Students researching cephalopods


I am a PhD candidate in the School of Natural Sciences at NUIG and am a Dr Tony Ryan Research Fellow. I have always wanted to be a marine biologist ever since I can remember, from the first time I watched David Attenborough’s Blue Planet. My love of cephalopods stemmed from my work with Dr Louise Allcock during internships and research assistant positions and the more I learnt about these fascinating animals the more I wanted to learn.

Several groups of the 800 living cephalopod species have undergone extensive radiations due to their rapid response to drivers of evolution and different adaption strategies such as broadcast spawning. I aim to study the evolutionary radiations of four groups of cephalopods, the families Sepiolidae and Ommastrephidae, and the orders Myopsida and Cirrata, and how their evolutionary relationships have changed over time.

·        Family Sepiolida: the bob-tailed squids. These are small colourful squids that live close to the seafloor in mostly shallow tropical seas of the Indo West Pacific. Although all closely related, there are three groups – two of which is benthic, one of which is benthopelagic or pelagic.

·         Family Ommastrephidae: a commercially important family of oceanic squids that has a world-wide distribution and potentially (because of their pelagic life-style in the open ocean) have faced fewer barriers to dispersal.

·         Order Cirrata: a group of mostly deep-sea demersal and pelagic octopuses known from at least the late Cretaceous, associated mainly with continental slopes, some species of which are currently heavily impacted by deep-sea fishing.

·         Order Myopsida: a group of commercially exploited coastal shelf squid which have likely faced greater barriers to dispersal, containing at least one genus whose distribution is indicative of a tethyan relic.

Each of these groups inhabits a different niche (coastal demersal, oceanic pelagic, coastal pelagic and demersal deep-sea) so will have responded to different environmental pressures during their radiations. I aim to relate their evolutionary divergences to past environmental change. Understanding the drivers of past evolutionary change can help predict how species may respond to future environmental change.



I am a MSc Zoology student at the Martin Ryan Institute, Department of Zoology, National University of Ireland, Galway. I have been research driven from the very early stages of my life, which has been a real adventure so far – from spending hours at a time searching for lizards and snakes, studying honeybees and spiders, to reading works written by world’s brightest minds . . . Eternity is what humans strive for and what better way to leave something behind than to make discoveries no other person on Earth has ever made before. After all, you never know what you’ll find out there!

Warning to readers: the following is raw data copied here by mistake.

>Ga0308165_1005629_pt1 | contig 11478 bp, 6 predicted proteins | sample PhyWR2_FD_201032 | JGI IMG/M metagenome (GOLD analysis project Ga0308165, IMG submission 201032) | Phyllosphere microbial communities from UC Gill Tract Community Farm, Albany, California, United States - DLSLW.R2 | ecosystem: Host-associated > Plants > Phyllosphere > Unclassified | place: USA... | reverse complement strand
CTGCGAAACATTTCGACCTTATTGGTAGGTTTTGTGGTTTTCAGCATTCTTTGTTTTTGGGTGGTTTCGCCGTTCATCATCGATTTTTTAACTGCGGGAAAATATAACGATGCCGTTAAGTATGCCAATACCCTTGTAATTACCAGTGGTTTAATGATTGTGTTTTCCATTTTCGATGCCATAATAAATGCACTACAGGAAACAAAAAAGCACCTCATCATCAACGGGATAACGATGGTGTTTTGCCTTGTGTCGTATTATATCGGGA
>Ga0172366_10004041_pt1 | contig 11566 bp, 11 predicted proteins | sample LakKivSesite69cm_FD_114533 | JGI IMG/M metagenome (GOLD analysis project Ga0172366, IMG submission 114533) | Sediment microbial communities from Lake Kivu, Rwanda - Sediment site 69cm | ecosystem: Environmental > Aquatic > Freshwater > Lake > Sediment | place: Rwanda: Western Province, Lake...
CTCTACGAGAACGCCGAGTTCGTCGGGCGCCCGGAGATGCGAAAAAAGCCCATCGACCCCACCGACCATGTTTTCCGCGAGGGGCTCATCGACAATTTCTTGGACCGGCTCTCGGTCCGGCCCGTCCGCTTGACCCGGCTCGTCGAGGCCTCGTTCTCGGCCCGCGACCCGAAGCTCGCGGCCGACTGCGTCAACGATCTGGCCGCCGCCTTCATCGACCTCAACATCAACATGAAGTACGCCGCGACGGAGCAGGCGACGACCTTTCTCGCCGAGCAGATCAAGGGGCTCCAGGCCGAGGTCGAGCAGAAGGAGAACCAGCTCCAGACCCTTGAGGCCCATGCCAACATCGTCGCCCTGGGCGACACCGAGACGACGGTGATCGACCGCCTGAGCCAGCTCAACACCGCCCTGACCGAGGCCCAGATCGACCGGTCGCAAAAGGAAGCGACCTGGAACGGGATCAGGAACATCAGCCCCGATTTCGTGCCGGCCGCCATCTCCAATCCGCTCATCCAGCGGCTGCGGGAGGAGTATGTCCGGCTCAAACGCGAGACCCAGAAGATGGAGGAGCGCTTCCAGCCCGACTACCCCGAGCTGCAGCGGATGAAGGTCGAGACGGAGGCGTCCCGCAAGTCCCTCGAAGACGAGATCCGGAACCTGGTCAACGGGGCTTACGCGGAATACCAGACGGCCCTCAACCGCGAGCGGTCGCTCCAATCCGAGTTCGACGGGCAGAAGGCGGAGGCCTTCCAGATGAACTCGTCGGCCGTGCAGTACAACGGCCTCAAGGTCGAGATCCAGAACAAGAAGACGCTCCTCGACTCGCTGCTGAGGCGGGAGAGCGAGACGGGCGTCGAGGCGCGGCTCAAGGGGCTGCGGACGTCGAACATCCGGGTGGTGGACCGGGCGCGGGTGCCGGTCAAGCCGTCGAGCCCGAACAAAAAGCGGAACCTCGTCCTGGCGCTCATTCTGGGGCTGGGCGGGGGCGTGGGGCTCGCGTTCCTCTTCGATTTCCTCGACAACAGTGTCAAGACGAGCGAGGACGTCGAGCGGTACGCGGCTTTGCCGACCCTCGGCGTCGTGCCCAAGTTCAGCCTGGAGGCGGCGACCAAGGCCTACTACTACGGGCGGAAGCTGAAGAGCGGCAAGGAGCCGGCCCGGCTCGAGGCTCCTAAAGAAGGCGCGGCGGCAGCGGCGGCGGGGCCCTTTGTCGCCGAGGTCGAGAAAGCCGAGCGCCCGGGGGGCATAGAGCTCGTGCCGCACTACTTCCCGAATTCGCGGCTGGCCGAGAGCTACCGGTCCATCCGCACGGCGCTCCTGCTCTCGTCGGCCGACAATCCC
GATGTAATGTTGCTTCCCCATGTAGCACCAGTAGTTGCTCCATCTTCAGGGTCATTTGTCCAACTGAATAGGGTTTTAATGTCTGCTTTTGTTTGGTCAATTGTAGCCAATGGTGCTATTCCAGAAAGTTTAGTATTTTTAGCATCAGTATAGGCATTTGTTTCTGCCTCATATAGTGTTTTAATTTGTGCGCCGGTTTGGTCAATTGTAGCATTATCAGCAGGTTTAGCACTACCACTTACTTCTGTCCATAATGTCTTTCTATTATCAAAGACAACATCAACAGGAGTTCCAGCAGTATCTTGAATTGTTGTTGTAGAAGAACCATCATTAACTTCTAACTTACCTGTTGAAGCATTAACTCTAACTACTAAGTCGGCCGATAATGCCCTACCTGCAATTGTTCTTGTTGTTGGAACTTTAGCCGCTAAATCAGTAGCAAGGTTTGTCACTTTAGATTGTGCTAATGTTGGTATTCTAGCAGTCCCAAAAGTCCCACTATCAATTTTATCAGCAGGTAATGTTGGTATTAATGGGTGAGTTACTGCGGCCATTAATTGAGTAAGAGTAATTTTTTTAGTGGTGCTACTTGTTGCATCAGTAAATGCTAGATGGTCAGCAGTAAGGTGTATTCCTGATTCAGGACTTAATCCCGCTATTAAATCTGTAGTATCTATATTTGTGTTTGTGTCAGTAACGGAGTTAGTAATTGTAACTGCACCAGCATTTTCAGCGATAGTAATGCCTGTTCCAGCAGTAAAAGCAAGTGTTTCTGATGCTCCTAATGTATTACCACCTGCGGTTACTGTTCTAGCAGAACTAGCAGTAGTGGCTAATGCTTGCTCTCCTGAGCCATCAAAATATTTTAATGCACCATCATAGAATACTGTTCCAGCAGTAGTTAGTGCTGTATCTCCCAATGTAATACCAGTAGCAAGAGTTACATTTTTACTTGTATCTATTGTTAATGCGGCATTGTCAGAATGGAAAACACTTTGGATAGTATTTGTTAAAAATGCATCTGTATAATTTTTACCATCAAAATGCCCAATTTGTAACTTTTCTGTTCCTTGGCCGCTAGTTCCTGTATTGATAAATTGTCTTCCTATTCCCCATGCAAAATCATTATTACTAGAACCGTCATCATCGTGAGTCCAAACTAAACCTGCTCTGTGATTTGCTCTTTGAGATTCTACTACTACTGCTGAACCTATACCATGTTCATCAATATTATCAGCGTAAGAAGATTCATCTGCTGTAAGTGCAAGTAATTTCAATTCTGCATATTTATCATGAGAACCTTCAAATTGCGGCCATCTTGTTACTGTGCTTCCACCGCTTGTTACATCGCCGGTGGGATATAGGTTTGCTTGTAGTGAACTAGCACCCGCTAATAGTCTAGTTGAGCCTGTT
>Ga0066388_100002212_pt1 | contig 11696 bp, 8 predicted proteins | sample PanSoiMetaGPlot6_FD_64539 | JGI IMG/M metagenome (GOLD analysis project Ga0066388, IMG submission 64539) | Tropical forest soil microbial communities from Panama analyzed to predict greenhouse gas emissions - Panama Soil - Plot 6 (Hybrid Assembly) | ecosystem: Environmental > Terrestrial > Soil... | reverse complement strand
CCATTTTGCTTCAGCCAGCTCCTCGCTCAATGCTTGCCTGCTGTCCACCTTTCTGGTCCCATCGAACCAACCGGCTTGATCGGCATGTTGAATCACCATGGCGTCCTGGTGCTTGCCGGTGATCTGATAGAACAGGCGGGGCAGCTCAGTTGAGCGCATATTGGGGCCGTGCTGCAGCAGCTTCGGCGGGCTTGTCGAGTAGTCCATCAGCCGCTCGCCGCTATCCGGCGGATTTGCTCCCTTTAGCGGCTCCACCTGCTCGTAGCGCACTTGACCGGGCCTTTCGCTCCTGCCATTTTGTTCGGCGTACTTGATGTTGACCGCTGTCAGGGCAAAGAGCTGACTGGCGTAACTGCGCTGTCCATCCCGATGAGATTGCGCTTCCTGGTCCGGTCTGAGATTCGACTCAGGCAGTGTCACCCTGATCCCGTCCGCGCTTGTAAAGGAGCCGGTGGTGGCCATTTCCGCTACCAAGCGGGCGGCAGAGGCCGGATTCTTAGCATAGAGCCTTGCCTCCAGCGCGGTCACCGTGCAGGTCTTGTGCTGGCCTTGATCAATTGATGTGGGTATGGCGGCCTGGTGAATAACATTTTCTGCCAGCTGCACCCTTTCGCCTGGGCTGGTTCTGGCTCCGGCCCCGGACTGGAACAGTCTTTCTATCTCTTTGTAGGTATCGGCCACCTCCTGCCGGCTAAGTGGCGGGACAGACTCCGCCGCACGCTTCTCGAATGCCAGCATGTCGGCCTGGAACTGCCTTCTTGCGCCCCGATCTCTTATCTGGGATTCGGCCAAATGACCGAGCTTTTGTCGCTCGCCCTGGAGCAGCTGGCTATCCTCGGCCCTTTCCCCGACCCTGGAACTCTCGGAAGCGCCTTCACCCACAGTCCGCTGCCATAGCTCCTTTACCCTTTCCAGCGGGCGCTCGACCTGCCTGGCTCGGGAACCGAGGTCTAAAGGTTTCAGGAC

During my MSc I intend to focus on evolution of cuttlefishes, family Sepiidae*, and their radiation through the Indo-West Pacific. I will be paying closer attention to evolutionary relationships within the family, combining both molecular genetic and morphological data. In humans, it is usually the case that if you don’t know your past you don’t know your future. As an evolutionary biologist, I am “obliged” to find out more about the evolution of these unique animals that can easily equal tigers, lions or whales when it comes to their charisma.

More detailed insight into their evolution might also explain their unique distribution patters. There are more than 100 species of cuttlefish AND approx. 80-90 % of these are endemic to the region known as the Coral Triangle. This area, apptly called “the Amazon of the seas” because of its unpararalel marine biodiversity, is one of the most interesting places globally to study evolution. There are a few competing theories as to why the area is biodiverse, and more data needs to be gathered in order to understand fully understand the patterns that shape biodiversity.

Also, cuttlefishes are an important food source for a variety of different marine mammals, seabirds and fish. They are also harvested in large numbers by humans. In other words, they play a crucial role in the ecosystem, so understanding the impact of climate change on this group will also help to understand the likely ecosystem effects in this region.

* Sepiidae are perhaps best known for their remarkable camouflage, awesome vision and spectacular behaviour.  The genus Sepia has the widest distribution of all the sepiid genera – they can be found off the coasts of Europe, Asia, Africa, and Australia but are absent from the Americas. Sepiids prefer shallow coastal waters and are thus relatively easy to study.


My research is funded by the Irish Research Council.


You can find more about my previous and current research here:


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